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What is a commodity?

Whether you’re a seasoned trader or just thinking of trying out investing for the first time, the commodity market offers an intriguing alternative to the usual stocks and bonds. What is a commodity, and how does commodity trading in Australia work? We’ll explore these questions below.

Understanding commodities

A commodity is any physical good that’s interchangeable with the same type of good from other producers. For example, silver is the same product, no matter where it’s bought and sold. Commodities are broken down into several categories:

  • Hard commodities including raw extracted materials or natural resources like oil, natural gas, and gold.

  • Soft commodities include agricultural products like corn, wheat, and coffee.

The most popular commodity in Australia is crude oil, which can be traded over numerous international exchanges. Each commodity comes with its own unique code to assist with import and export worldwide, which you’ll need for declaring goods to cross-border customs agents. Yet commodity trading typically takes place over an exchange rather than in person, in which case each is ranked with a basis grade to assure it meets minimum standards.

The definition of commodity has recently expanded to include financial products like indexes along with technological units like cell phone minutes.

How does commodity trading work?

To help ensure the minimum quality standards of commodities, trading typically takes place on exchanges. Investors can take part in commodity trading either through futures contracts or forward contracts. The contract will come with a set price and volume, usually arranged months in advance.

For example, if the London Commodity Exchange is selling futures contracts for wheat, it might state that each contract contains 10,000 bushels for a prespecified price. It would also include relevant information about the minimum grade of wheat allowed for inclusion, regardless of which country it was grown in.

Commodity producers and buyers

For producers who are purchasing physical commodities, futures contracts help lock in a price ahead of time. Imagine that a large-scale bakery purchases the 10,000 bushels of wheat under the contract above. If the price of wheat rises before the prearranged delivery date, the lower price will still be locked in. At the same time, the wheat farmers can hedge against risk of their own with a futures contract to protect against the risk of wheat prices falling after the crop has already been planted.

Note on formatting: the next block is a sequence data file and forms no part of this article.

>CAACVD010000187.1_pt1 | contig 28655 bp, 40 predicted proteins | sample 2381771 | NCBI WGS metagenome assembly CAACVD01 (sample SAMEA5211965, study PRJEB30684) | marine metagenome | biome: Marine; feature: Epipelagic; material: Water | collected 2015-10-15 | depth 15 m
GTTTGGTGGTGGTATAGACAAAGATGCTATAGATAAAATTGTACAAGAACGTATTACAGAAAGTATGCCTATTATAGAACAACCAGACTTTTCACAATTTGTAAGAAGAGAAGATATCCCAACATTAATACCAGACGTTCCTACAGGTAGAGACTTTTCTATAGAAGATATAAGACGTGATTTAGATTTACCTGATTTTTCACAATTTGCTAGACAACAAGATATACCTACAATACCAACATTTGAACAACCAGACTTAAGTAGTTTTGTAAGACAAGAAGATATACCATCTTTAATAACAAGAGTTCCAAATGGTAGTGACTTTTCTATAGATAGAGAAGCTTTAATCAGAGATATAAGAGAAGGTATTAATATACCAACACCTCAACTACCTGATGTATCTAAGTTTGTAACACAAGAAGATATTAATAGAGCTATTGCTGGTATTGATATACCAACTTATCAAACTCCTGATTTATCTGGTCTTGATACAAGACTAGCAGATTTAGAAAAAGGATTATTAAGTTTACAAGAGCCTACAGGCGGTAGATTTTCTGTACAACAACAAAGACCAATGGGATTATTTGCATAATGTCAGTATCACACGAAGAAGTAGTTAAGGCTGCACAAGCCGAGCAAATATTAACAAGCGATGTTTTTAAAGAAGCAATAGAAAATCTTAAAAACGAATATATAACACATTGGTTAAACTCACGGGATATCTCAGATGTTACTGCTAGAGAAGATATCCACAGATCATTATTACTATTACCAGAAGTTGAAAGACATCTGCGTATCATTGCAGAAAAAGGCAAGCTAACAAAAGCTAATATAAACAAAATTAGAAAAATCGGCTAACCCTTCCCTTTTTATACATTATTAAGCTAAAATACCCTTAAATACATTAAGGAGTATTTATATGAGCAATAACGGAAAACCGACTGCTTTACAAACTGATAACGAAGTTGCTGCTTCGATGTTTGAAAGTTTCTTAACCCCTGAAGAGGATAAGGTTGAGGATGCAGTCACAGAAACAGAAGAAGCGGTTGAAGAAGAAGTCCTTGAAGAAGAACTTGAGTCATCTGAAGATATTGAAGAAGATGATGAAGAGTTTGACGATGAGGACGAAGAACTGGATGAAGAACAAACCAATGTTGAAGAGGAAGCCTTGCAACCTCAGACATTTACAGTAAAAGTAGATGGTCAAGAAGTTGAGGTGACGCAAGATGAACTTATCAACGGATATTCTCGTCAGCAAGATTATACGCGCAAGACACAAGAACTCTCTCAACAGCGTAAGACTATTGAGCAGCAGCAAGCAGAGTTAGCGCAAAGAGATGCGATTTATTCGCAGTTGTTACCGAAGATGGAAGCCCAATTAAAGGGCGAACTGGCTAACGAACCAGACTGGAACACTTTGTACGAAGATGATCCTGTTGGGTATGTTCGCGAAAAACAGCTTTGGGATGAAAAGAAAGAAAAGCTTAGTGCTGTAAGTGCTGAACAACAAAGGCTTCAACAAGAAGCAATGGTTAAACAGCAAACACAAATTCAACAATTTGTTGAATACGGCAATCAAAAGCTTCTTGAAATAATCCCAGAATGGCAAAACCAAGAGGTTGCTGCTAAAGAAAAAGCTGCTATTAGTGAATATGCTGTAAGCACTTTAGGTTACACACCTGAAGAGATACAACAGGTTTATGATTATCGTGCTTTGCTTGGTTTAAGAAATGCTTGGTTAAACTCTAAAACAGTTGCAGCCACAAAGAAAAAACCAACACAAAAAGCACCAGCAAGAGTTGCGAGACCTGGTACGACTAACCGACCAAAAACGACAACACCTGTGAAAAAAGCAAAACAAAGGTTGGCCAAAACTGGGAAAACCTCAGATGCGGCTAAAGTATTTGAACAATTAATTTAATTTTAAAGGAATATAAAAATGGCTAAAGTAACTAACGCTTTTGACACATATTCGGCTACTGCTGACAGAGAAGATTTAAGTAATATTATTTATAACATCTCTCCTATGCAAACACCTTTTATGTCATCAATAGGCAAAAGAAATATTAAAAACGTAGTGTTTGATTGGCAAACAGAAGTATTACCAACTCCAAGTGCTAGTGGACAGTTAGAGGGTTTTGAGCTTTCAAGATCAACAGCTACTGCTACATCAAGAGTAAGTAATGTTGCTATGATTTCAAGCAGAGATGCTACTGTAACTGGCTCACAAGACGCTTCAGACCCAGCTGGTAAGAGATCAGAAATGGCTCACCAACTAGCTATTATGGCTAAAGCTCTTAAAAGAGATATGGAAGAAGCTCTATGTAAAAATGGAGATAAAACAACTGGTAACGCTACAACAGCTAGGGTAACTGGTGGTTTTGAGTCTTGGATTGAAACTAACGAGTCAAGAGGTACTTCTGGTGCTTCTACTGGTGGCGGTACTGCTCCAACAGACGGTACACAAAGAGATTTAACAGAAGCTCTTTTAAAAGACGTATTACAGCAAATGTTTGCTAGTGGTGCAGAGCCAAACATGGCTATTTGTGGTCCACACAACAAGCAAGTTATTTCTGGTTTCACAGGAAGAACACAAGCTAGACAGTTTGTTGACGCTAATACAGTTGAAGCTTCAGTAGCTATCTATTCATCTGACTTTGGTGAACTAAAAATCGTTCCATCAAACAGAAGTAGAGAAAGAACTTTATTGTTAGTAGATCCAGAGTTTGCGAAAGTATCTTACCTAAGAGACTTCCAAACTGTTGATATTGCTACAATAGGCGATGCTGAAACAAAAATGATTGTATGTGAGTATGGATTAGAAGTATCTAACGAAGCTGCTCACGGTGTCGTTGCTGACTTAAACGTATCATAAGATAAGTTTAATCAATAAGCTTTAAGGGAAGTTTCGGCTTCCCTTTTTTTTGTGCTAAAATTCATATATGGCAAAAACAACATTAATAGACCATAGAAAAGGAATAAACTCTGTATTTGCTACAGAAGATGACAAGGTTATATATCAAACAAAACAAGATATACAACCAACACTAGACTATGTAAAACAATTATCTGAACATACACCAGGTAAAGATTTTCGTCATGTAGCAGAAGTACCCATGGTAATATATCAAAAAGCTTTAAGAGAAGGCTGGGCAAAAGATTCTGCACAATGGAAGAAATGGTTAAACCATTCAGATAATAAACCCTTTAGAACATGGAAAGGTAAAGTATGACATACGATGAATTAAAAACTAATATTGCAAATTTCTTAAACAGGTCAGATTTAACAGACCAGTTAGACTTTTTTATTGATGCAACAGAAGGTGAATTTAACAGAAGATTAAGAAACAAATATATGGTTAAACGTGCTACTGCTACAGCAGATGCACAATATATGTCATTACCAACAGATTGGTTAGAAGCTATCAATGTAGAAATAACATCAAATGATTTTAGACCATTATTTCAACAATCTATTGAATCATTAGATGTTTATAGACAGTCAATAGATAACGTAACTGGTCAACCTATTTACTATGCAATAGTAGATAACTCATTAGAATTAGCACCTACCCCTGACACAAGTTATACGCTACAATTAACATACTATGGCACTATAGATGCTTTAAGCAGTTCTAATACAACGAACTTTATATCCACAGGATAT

Commodity speculators

Most commodity traders don’t trade physical products. The majority are speculators, who bank on the volatility of commodity prices. Prices go up and down quite a lot throughout the course of an average trading day, which makes speculation attractive to day traders. Index futures are also used to hedge against risk or for portfolio diversification. Rather than exchanging goods, traders simply buy and sell futures contracts with commodities as the underlying asset.

What impacts commodity prices?

Commodity prices fluctuate according to supply and demand, as with any asset. When the economy is in full swing, consumers will want to spend more on commodities like oil and agricultural products. If supply can’t meet the uptick in demand, commodity prices will increase as a result. On the other hand, sudden economic shocks can reduce demand for commodities which cause its price to plummet.

Another factor to consider when looking at commodity prices is the issue of inflation. Investors often look to the commodity market as a hedge for inflation, which causes prices to rise alongside inflation rates.

Commodity trading in Australia

Australia is rich in natural resources, including sizeable reserves of iron ore, coal, and natural gas. For these reasons, commodity trading in Australia is quite common. These products make up a sizeable percentage of the country’s exports. Trading in commodities led to an economic boom throughout the 2000s, when commodity prices rose steeply according to global demand. However, this trade decreased in the 2010s as demand for commodities fell.

It remains volatile today, so it’s worth doing your research before making any investment. Generally high-volume commodities are most stable, with gold and oil always popular choices.

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